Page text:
The Government is considering a statutory inquiry into allegations of historical sexual abuse at Scouting organisations.
On Wednesday night, an RTE Investigates programme revealed former scouts who alleged they were abused while members of the Catholic Boy Scouts of Ireland and the Scouting Association of Ireland have expressed concerns that Scouting Ireland has been allowed to carry out its own review of the complaints.
On Thursday morning, the Department of Children and Youth Affairs released a statement commending the “fortitude and bravery” of those who spoke about their experiences and the impact this continues to have on their lives.
“The Government will give careful consideration to the question of an appropriate statutory investigation and will take a decision as soon as possible on the best way to proceed,” a statement read.
Everybody involved in activities with children has a moral and legal responsibility to keep them safeMinister for Children Katherine Zappone
“The Minister (for Children Katherine Zappone) is very conscious of the need to ensure that no action taken now would prejudice any criminal investigation relating to these matters.”
Leader of the opposition Micheal Martin called for a statutory, independent and transparent inquiry during Leader’s Questions on Wednesday.
“It’s imperative that an inquiry be statutory, be independent and be transparent and made public, and shouldn’t be conducted by the organisation itself,” Mr Martin said.
“When it comes to matters of this nature and crimes against children of a sexual nature, an organisation investigating themselves is not adequate.”
The Taoiseach said he would discuss the matter with Minister Zappone and come to a decision in the near future.
Speaking on Thursday morning, Minister Zappone acknowledged clear failures to protect children in the organisations.
“This is confirmation of instances of the abuse of children and a clear failure to keep them safe while in the care of Scouting organisations in Ireland,” Minister Zappone said.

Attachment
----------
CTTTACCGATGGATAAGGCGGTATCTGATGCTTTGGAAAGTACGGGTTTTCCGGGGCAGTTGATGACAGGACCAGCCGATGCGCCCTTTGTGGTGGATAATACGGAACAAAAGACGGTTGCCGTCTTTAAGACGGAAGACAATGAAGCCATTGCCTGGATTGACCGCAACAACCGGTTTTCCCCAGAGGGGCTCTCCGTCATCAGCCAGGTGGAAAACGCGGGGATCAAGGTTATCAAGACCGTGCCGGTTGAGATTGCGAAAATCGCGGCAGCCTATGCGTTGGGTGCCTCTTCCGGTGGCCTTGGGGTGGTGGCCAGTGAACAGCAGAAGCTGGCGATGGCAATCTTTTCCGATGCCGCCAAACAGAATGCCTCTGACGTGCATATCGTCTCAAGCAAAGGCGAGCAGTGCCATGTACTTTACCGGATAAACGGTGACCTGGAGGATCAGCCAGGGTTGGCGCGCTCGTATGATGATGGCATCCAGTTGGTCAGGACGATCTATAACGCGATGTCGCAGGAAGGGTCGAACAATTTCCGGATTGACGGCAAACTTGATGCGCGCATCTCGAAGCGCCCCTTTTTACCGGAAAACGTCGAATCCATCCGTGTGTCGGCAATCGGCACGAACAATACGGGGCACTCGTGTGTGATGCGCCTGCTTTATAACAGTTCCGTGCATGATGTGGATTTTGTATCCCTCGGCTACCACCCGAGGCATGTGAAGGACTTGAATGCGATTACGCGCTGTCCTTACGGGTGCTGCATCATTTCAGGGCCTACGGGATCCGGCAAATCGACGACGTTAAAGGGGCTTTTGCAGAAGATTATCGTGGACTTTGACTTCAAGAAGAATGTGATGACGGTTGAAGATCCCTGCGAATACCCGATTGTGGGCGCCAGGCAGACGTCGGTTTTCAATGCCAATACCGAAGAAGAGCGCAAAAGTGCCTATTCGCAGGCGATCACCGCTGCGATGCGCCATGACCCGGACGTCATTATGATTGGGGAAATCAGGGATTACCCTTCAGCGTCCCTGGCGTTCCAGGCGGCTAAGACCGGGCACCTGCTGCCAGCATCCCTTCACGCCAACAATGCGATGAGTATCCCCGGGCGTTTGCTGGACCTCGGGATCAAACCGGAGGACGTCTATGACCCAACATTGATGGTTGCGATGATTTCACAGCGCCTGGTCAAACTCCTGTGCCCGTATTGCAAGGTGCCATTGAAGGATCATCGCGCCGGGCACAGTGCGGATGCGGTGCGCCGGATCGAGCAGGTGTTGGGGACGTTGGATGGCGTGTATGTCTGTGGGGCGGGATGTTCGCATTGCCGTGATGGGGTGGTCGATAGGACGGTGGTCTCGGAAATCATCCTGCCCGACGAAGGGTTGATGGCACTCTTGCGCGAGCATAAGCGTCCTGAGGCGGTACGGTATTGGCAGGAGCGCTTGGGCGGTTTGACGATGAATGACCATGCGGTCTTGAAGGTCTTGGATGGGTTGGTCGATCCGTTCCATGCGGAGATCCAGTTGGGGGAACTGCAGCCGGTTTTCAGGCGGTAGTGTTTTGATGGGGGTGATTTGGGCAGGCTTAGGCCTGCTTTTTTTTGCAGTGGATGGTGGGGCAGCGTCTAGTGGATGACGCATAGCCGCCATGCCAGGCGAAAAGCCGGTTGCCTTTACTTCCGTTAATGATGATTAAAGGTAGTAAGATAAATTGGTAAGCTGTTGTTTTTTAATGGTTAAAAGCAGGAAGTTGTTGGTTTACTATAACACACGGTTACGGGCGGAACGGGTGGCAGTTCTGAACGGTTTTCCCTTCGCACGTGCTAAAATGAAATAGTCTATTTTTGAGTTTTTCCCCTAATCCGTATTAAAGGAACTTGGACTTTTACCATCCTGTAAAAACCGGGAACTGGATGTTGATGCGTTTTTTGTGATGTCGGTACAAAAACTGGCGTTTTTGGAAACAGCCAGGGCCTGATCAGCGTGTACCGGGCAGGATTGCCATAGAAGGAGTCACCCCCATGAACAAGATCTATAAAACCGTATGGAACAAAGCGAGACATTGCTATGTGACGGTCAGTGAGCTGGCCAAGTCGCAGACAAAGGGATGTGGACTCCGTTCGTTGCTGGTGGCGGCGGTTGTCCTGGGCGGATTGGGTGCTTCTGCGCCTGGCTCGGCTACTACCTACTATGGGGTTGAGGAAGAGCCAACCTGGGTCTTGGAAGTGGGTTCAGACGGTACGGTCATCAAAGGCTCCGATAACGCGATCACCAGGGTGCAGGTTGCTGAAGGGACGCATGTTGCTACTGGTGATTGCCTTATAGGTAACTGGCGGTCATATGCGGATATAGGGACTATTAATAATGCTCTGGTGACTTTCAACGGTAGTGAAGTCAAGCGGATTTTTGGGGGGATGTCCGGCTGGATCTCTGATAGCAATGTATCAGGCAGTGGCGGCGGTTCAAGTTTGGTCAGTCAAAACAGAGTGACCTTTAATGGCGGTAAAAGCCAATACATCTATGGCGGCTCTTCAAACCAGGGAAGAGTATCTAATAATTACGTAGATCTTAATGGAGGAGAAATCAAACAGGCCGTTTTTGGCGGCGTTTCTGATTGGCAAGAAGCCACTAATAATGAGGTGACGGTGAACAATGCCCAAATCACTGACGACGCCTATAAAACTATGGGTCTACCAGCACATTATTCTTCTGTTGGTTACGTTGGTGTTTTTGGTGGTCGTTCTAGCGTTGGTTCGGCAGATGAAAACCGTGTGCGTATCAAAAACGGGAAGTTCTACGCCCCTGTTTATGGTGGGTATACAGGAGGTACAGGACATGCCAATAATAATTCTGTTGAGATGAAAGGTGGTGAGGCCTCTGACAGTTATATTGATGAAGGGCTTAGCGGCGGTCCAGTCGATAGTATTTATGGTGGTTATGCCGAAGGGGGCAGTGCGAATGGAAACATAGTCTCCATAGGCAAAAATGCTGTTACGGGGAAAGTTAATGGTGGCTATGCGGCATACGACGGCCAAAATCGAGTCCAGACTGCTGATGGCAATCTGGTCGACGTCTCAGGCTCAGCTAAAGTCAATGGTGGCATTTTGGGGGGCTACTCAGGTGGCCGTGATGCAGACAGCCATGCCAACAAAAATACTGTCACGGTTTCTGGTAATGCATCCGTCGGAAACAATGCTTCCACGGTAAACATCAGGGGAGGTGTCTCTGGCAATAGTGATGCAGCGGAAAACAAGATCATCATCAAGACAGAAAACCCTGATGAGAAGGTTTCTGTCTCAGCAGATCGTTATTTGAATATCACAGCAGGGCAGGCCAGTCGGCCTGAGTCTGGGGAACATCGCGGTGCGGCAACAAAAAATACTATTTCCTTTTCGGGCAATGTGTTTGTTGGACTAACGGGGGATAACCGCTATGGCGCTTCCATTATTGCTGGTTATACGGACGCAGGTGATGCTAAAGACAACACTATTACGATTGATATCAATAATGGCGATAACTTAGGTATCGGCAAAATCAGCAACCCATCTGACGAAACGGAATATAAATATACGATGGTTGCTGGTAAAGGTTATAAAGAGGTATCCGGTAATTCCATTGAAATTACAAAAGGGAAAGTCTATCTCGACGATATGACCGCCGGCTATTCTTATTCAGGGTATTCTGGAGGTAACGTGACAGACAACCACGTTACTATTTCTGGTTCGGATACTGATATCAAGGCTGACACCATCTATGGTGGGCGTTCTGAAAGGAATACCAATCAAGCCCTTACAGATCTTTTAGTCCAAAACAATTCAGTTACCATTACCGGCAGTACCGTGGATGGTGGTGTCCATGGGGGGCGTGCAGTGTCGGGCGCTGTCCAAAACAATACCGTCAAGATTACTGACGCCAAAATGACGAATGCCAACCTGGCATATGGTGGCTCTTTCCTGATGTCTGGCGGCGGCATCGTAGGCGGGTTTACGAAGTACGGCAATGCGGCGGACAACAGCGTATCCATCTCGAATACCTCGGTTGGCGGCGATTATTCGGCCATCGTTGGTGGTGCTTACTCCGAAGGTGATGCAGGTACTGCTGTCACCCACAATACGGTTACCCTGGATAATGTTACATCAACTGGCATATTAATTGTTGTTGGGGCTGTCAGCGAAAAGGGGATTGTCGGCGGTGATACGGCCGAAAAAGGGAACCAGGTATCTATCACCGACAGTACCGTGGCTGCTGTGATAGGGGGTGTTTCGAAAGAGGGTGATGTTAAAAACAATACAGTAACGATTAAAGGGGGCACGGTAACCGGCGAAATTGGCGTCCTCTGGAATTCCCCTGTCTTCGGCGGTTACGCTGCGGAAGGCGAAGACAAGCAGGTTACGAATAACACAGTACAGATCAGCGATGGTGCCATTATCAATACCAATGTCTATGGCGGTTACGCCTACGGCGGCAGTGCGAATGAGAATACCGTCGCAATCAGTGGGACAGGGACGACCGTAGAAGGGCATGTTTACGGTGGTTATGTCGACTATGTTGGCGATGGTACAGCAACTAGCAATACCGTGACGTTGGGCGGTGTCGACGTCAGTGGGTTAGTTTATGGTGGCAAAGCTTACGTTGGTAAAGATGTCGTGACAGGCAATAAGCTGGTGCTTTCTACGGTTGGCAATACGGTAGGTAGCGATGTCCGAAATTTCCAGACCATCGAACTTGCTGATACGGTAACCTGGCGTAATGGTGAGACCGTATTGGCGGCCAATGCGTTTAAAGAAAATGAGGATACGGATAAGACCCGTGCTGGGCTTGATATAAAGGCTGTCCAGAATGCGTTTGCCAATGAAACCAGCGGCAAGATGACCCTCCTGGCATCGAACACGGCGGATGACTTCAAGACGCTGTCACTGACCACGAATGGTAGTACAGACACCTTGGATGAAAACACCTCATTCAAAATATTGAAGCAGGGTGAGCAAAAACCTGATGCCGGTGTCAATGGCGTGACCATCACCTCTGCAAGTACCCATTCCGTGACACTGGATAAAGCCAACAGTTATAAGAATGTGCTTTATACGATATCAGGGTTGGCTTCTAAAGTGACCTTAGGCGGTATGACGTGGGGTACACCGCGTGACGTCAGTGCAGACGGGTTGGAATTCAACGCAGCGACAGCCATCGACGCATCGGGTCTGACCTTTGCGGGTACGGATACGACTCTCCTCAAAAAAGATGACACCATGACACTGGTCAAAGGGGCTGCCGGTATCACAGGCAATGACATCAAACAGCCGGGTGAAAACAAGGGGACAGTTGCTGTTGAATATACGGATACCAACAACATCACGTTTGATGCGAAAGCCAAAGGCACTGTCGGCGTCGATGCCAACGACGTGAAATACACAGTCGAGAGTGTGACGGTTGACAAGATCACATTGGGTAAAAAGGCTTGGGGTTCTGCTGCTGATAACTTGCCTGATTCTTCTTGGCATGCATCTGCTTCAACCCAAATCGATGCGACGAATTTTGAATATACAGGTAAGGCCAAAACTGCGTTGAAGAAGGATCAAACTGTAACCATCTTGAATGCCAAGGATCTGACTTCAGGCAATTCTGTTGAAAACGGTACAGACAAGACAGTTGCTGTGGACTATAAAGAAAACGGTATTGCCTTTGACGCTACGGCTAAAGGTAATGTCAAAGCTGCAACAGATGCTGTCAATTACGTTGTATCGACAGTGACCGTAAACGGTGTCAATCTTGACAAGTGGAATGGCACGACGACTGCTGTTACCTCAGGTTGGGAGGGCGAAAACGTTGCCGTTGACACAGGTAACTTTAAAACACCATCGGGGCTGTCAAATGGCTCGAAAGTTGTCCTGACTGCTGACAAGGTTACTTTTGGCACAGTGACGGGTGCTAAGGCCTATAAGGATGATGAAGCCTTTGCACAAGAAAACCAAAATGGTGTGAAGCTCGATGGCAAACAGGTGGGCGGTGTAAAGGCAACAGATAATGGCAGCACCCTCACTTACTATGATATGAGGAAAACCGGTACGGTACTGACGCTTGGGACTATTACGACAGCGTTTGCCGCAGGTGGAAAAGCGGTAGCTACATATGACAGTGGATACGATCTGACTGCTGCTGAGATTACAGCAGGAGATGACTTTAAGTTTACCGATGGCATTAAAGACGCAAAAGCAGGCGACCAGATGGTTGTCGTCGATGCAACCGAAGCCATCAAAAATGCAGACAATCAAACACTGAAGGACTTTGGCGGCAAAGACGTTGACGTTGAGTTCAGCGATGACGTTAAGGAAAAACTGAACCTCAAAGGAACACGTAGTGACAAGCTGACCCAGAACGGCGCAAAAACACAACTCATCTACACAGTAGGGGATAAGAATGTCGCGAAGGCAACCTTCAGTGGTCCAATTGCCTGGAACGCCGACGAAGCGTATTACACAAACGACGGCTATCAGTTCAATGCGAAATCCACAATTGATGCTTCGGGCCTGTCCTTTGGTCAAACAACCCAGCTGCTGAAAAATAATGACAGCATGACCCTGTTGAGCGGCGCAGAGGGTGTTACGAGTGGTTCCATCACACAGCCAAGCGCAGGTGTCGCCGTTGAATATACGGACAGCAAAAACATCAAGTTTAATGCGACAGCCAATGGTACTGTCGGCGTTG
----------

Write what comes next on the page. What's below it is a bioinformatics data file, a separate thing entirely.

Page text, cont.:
“It demonstrates a serious failure in child protection and safeguarding of children by these organisations at the time.
“The historical failure in governance which facilitated abusers to carry out their despicable crimes against children depicts a culture and behaviour that at times placed more value on the organisation than the children it purported to benefit.
“Everybody involved in activities with children has a moral and legal responsibility to keep them safe.
“Those that shared their stories on RTE Investigates were not given these protections and have carried the consequences with them into adulthood.
“The people who abused them are guilty of a heinous crime. Those who should have safeguarded and protected them from the abusers also bear guilt.”
Scouting Ireland, which was formed in a merger of the two groups in 2004, states in its historic review that some perpetrators moved from one location to another, and in one case between two different organisations.
The minister added that she has been assured by progress with safeguarding in Scouting Ireland, and recommendations set out in the independent review of the organisation in June 2018 have been implemented.
The Government also said Scouting Ireland is “very close” to full completion of the actions agreed with Tusla in March 2019.